Prosecutors in Cyprus were on the rebound this week in the Azeri case after a defendant pleaded guilty to two charges, prompting media to speculate that a deal with the suspect-turned-witness could also make good on terror charges in a thwarted plot against Israelis on the island.
According to local media, a Cypriot defendant in the Azeri case is expected to testify for the prosecution against Russian national Orkhan Asadov, who is facing dozens of charges in an alleged thwarted plot to kill Israeli businessmen in Cyprus.
Daily Politis reported that a 21-year-old medical student, described as a Cypriot citizen of Lebanese background, pleaded guilty on Monday to being an accessory after the commission of a felony.
The student was the sixth and last person detained in the case, following the arrest of 38-year-old Russian national Orkhan Asadov in September 2021 and five other Pakistani nationals.
It was not clear what offences were being investigated against each defendant but local media said at least some of the Pakistani males worked as delivery drivers before investigators connected the dots between suspects based on phone records.
The medical student admitted failure to disclose knowledge of a terrorist plot, after he was accused of aiding a Pakistani co-defendant by providing him a car ride following Asadov’s detention
Asadov, who is of Azeri background, was arrested in Nicosia after police got a tip that he was involved in a plot to assassinate Israeli businessmen in Nicosia.
Court hearings have been taking place behind closed doors, with Cyprus police keeping a tight lid on the case citing national security reasons and concerns for informants in case their names were heard during trial.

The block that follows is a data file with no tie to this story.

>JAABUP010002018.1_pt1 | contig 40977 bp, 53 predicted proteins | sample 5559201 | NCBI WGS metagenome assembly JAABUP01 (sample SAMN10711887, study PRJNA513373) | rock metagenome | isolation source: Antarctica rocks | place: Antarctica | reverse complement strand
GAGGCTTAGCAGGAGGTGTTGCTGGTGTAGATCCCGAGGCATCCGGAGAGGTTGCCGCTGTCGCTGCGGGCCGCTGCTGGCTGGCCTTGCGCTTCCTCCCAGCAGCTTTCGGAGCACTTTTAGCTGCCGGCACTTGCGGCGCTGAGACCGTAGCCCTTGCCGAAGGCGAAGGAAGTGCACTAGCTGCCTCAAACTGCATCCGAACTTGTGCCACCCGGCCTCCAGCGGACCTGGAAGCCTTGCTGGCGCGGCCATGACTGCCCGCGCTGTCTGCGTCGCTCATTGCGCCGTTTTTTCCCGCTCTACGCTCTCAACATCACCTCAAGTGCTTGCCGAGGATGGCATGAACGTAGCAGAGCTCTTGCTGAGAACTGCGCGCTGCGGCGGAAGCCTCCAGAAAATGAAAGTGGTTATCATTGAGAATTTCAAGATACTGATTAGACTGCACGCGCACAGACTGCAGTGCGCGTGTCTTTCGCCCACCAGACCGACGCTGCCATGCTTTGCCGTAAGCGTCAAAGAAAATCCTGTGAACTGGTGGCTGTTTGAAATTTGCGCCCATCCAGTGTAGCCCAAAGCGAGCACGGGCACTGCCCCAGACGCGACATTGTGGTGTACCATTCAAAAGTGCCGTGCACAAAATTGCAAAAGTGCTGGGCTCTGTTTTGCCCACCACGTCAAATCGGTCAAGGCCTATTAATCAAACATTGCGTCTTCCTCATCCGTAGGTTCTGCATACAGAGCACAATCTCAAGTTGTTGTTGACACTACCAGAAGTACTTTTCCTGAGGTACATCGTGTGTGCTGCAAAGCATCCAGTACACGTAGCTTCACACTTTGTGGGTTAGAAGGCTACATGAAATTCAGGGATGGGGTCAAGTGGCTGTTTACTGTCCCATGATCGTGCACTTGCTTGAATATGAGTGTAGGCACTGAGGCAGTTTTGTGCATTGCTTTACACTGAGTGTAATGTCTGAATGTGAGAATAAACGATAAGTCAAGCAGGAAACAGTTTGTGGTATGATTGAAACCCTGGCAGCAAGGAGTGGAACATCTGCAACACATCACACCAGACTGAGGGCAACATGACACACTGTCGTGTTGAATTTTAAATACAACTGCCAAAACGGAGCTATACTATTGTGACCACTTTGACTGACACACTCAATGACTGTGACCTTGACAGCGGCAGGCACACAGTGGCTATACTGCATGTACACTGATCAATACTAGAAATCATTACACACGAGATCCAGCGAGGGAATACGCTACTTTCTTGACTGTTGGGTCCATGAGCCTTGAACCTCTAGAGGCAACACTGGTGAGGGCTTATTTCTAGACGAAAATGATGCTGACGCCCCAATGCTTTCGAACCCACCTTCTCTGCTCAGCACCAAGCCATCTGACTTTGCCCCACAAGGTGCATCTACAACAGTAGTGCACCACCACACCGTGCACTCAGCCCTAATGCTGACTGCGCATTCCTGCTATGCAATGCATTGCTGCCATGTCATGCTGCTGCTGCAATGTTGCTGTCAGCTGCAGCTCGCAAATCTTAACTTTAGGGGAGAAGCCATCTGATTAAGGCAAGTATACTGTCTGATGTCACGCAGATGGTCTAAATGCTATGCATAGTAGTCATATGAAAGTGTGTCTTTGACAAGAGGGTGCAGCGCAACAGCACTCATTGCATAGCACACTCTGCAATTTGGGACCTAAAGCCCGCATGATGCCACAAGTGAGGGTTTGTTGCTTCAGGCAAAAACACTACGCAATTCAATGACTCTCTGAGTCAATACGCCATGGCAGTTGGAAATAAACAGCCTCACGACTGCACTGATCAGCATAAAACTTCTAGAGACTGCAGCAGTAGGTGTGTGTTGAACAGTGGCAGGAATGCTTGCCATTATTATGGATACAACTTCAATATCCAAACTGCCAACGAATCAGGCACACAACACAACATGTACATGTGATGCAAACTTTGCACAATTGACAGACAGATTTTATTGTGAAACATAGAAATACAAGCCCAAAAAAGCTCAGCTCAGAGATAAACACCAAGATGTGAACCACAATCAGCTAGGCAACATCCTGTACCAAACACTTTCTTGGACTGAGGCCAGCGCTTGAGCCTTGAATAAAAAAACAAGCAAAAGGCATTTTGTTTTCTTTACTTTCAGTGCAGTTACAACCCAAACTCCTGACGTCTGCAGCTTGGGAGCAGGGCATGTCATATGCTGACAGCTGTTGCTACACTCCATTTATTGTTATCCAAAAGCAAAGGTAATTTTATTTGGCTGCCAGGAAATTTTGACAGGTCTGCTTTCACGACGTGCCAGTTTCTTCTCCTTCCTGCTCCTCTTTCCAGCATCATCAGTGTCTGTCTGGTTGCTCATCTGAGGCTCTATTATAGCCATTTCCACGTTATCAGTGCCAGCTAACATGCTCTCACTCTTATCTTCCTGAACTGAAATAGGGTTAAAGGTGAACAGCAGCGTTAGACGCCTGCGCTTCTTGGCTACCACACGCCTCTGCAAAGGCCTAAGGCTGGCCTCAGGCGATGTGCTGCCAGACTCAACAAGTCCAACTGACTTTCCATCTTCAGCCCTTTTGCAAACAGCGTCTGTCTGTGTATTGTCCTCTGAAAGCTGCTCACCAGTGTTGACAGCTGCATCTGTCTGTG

While initial reports in Greek Cypriot media suggested the case involved a financial dispute over unpaid Russian debts, others cited Israeli officials who accused Iran of being behind a terrorist plot to target Israeli businessmen abroad.
Asadov’s lawyers understood there was a single gun possession charge but signaled a formidable defense for their client during previous bail hearings when they challenged other evidence including terrorism allegations.
But prosecutors this week upped their game after the student pleaded guilty to an offense based on a Combating of Terrorism and Victims' Protection law.
The Lebanese defendant purportedly admitted failure to disclose knowledge of a terrorist plot, after he was accused of aiding a Pakistani co-defendant by providing him a car ride following Asadov’s detention.
Asadov’s brother told Greek Cypriot media last year that his sibling was caught in the middle of a political ploy and wondered how a father of five children -including one living with a disability- could end up killing a businessman who was being guarded by ten people.
But prosecution on terrorism allegations continues in the case alongside other accusations associated with alleged unpaid debts, after initial reports said Asadov was under police surveillance when he flew to Cyprus from Russia to target Israeli billionaire Teddy Sagi over his business dealings.
Last week Turkish media said MIT agents in the country thwarted an Iranian plan to assassinate an Israeli businessman in Istanbul in response to the killing of Iranian nuclear scientist Mohsen Fakhrizadeh in what Tehran deemed an Israeli operation.
Israeli has been accusing Iran of sponsoring terrorism and plotting to kill Israeli nationals abroad, with Tehran dismissing the accusations and saying claims of the Islamic Republic’s involvement in the alleged plot were "baseless."